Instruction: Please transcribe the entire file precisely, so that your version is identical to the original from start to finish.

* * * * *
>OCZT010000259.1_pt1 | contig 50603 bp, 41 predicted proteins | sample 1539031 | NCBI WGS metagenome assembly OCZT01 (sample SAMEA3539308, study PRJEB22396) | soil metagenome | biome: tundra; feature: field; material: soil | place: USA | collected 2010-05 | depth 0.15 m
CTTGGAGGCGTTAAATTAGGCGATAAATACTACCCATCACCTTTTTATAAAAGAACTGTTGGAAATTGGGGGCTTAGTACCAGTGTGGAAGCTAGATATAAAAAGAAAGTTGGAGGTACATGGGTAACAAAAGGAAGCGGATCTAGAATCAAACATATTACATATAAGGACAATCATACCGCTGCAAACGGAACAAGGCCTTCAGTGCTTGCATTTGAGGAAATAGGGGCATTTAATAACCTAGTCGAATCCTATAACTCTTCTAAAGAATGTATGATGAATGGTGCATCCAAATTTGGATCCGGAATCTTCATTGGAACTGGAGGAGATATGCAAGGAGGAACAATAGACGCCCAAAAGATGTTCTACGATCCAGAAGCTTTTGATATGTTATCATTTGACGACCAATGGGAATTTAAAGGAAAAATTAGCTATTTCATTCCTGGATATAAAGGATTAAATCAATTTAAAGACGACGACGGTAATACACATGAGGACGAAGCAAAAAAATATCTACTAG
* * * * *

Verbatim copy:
>OCZT010000259.1_pt1 | contig 50603 bp, 41 predicted proteins | sample 1539031 | NCBI WGS metagenome assembly OCZT01 (sample SAMEA3539308, study PRJEB22396) | soil metagenome | biome: tundra; feature: field; material: soil | place: USA | collected 2010-05 | depth 0.15 m
CTTGGAGGCGTTAAATTAGGCGATAAATACTACCCATCACCTTTTTATAAAAGAACTGTTGGAAATTGGGGGCTTAGTACCAGTGTGGAAGCTAGATATAAAAAGAAAGTTGGAGGTACATGGGTAACAAAAGGAAGCGGATCTAGAATCAAACATATTACATATAAGGACAATCATACCGCTGCAAACGGAACAAGGCCTTCAGTGCTTGCATTTGAGGAAATAGGGGCATTTAATAACCTAGTCGAATCCTATAACTCTTCTAAAGAATGTATGATGAATGGTGCATCCAAATTTGGATCCGGAATCTTCATTGGAACTGGAGGAGATATGCAAGGAGGAACAATAGACGCCCAAAAGATGTTCTACGATCCAGAAGCTTTTGATATGTTATCATTTGACGACCAATGGGAATTTAAAGGAAAAATTAGCTATTTCATTCCTGGATATAAAGGATTAAATCAATTTAAAGACGACGACGGTAATACACATGAGGACGAAGCAAAAAAATATCTACTAG